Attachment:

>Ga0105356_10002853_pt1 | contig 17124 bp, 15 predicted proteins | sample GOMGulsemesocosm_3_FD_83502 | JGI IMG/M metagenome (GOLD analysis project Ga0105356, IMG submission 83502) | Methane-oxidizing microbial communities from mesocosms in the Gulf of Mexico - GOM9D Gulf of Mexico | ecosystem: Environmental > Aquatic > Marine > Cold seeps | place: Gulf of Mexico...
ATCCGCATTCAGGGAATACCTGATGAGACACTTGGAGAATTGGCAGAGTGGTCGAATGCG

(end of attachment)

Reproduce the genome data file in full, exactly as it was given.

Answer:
>Ga0105356_10002853_pt1 | contig 17124 bp, 15 predicted proteins | sample GOMGulsemesocosm_3_FD_83502 | JGI IMG/M metagenome (GOLD analysis project Ga0105356, IMG submission 83502) | Methane-oxidizing microbial communities from mesocosms in the Gulf of Mexico - GOM9D Gulf of Mexico | ecosystem: Environmental > Aquatic > Marine > Cold seeps | place: Gulf of Mexico...
ATCCGCATTCAGGGAATACCTGATGAGACACTTGGAGAATTGGCAGAGTGGTCGAATGCG